Planning decisions to be taken out of Eden councillors’ hands?

Date: Monday 7th January 2019

THE number of planning applications determined by Eden district councillors could be reduced as part of a bid to ensure fewer legal challenges.

A total of 10 planning appeals were decided by the Planning Inspectorate in the 2017-18 financial year against refusals by the council to grant planning permission.

Four were dismissed and six allowed. In relation to those six, four concerned decisions made by the planning committee contrary to officer recommendation.

As well as amending the delegation of decisions process “to prevent unnecessary applications proceeding to planning committee”, Eden Council is also looking to end the ability of councillors to question members of the public speaking at meetings of the committee.

At present, if an objection is lodged by a parish or town council which officers consider to be suitable the matter is automatically put before the committee.

However, it is now proposed that unless the objection is made on “valid planning grounds”, it will not go before councillors.

Having previously been considered in 2017, the process was put on hold pending the outcome of a review which commenced in March.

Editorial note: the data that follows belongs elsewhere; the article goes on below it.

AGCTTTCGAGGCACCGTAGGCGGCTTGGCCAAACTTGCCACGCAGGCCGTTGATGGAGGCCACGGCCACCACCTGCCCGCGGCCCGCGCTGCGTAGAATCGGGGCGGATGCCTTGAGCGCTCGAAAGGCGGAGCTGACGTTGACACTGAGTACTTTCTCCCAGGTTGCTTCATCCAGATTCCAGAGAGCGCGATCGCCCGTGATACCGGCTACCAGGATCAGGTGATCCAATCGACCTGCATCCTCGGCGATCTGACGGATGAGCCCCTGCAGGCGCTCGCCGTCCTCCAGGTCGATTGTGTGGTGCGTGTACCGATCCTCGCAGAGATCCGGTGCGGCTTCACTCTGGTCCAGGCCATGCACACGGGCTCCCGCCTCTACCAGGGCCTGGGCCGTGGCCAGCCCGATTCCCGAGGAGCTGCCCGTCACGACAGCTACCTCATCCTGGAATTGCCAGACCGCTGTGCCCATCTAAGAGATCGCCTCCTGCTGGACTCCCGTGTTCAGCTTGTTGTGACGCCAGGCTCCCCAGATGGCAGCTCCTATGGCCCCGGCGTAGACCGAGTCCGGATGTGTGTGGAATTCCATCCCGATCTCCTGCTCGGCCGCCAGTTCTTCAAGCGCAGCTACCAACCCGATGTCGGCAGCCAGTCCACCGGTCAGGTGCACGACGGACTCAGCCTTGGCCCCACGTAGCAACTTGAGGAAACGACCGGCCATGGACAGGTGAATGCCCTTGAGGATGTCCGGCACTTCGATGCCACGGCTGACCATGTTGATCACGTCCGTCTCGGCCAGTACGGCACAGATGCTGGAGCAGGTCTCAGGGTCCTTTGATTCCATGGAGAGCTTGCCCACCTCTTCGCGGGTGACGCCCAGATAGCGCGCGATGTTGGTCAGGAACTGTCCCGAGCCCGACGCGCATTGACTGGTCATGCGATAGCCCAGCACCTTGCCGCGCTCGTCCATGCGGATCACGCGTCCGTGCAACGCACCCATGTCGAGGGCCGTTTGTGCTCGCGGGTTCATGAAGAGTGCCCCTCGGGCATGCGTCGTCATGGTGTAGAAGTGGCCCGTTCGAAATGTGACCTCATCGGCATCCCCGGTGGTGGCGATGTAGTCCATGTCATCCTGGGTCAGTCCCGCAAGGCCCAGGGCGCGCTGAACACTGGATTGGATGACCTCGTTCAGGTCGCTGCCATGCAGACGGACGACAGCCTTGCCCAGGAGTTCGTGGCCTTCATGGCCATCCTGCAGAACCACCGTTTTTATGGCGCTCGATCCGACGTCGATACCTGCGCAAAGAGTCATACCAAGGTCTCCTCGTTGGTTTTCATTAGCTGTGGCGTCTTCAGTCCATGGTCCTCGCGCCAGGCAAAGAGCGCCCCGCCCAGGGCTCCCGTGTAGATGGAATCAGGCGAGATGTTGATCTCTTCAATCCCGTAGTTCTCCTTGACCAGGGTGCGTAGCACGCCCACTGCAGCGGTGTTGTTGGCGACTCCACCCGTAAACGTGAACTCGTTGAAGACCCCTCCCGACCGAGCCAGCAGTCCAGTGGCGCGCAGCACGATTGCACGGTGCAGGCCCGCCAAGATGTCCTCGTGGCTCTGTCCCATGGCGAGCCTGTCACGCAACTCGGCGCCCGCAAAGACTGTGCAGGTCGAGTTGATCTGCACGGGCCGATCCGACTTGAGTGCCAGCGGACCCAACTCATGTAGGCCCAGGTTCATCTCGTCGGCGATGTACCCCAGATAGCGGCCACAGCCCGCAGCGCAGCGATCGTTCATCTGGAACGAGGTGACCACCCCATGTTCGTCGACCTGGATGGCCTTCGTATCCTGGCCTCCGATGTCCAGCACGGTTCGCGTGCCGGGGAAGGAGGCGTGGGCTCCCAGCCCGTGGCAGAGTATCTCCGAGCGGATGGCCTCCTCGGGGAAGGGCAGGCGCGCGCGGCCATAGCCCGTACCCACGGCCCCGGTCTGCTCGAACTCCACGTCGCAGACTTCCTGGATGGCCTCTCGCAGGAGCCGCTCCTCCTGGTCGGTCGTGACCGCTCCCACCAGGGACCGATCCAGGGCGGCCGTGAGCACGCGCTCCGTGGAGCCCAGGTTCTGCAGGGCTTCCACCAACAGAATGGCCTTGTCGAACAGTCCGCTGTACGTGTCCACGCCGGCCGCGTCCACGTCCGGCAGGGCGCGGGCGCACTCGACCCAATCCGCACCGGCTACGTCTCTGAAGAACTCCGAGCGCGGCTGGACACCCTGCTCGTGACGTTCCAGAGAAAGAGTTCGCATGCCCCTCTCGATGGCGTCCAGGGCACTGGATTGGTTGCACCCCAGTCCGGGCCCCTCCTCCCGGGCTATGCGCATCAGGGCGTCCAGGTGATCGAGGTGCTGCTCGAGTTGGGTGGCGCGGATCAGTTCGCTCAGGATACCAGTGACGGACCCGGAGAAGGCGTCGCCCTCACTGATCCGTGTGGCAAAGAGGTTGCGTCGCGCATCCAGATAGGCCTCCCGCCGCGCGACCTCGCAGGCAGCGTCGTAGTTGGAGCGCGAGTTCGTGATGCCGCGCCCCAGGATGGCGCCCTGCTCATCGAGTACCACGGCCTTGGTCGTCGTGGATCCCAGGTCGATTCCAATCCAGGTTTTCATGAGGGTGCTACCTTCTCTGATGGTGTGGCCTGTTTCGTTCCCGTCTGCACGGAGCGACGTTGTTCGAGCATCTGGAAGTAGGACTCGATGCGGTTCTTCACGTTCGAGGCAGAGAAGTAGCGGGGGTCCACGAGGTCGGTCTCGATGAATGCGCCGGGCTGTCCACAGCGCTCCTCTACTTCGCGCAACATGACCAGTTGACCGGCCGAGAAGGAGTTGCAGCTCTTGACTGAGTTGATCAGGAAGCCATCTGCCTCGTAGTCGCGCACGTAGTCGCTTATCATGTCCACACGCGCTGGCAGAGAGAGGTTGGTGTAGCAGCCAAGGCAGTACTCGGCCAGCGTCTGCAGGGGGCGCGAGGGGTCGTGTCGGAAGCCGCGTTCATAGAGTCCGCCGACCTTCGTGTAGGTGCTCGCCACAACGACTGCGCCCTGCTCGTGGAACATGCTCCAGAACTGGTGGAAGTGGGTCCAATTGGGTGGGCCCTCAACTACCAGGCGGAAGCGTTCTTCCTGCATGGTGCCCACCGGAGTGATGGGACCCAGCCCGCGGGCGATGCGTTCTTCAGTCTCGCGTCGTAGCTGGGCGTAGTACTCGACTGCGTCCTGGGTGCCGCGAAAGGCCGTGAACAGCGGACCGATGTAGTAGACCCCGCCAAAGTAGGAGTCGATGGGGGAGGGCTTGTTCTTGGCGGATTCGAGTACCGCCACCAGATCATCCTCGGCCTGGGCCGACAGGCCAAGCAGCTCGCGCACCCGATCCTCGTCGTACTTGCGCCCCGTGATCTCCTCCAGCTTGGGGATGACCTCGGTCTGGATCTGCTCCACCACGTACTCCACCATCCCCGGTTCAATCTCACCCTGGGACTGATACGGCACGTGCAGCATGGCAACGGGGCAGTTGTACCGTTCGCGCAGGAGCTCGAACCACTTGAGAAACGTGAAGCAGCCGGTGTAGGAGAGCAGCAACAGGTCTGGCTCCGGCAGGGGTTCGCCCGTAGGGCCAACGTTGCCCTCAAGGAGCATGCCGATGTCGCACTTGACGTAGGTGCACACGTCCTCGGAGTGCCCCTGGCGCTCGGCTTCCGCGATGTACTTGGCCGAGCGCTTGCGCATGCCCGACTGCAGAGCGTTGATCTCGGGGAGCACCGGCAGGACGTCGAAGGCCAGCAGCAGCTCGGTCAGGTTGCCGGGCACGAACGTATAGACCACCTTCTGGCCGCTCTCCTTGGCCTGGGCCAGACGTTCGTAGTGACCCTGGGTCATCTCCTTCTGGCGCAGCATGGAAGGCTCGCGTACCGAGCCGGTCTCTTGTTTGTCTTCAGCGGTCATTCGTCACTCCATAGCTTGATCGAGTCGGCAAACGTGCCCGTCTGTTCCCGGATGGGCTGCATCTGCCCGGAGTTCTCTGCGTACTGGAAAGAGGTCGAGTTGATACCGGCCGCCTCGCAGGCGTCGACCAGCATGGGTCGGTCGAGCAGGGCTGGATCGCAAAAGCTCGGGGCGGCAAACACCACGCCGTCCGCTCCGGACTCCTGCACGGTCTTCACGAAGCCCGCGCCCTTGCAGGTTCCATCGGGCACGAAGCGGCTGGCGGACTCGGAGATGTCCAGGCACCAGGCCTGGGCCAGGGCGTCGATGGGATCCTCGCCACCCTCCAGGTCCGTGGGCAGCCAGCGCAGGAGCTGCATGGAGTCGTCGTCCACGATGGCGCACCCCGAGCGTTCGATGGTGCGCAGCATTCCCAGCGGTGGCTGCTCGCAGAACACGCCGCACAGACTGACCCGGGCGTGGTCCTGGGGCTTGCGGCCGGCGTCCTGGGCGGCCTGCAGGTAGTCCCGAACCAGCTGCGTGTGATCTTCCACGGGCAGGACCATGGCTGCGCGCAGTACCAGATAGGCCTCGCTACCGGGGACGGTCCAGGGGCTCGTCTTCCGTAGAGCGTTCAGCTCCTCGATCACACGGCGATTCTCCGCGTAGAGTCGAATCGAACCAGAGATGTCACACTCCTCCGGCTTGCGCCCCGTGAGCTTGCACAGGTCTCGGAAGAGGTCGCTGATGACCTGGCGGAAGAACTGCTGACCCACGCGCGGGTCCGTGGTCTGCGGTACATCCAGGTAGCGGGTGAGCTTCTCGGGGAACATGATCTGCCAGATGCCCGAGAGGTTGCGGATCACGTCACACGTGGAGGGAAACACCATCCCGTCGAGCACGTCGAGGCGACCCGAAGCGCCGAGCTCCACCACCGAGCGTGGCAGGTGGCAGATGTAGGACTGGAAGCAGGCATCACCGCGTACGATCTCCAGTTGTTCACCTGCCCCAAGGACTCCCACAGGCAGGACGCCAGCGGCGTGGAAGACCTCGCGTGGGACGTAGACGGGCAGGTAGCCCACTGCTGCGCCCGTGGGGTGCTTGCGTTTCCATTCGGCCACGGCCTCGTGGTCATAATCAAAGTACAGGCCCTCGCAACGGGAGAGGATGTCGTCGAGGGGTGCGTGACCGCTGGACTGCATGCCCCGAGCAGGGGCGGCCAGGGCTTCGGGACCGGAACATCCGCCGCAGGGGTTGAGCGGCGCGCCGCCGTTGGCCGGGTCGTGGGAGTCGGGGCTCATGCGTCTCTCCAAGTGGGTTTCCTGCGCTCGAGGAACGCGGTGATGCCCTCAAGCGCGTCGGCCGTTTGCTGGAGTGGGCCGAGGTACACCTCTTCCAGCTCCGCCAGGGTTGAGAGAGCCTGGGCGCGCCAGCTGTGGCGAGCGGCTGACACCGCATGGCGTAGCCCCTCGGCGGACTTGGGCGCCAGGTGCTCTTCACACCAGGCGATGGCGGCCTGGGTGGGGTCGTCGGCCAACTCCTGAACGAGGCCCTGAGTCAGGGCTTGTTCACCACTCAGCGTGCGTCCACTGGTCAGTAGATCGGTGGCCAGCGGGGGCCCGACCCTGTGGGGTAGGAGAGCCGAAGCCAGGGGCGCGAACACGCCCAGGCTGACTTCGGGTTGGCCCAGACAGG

It stemmed from the council having been notified by the Ministry of Housing, Communities and Local Government that it had been put at risk of being placed in special measures relating to the quality of its planning performance on the determination of major planning applications.

A report to the planning committee said: “The constitution in its current form leaves the council vulnerable to challenge where items are more susceptible to being refused for non-material and valid reasons.

“This is a frequent occurrence with items on the planning committee agenda. Furthermore, the ability for a single member of the public to ‘call in’ an application without valid planning reason can provide a false hope and expectation to members of the public that an application may be approved or refused, when in fact there is no planning basis or merit for doing so.

“This frequently results in items being put before members of the planning committee to determine where there is no planning judgement or option available.

“In such circumstances, the planning committee faces a situation whereby it is only able to reasonably approve or refuse the recommendation without leaving the council vulnerable to challenge and the potential for awards of costs.”

Councillors had gone against officer recommendations on a number of applications because of objections raised by parish councils and members of the public.

Although the questioning of speakers can provide clarification for councillors, it was accepted it could be intimidating for members of the public and the questioning of speakers was not permitted within other councils.

It was also felt that reducing the number of applications coming to the planning committee would reduce the length of meetings, which could, in turn, encourage public involvement.

The views of the planning committee will now be presented to a meeting of the accounts and governance committee, with the matter then being the subject of a final decision by full council.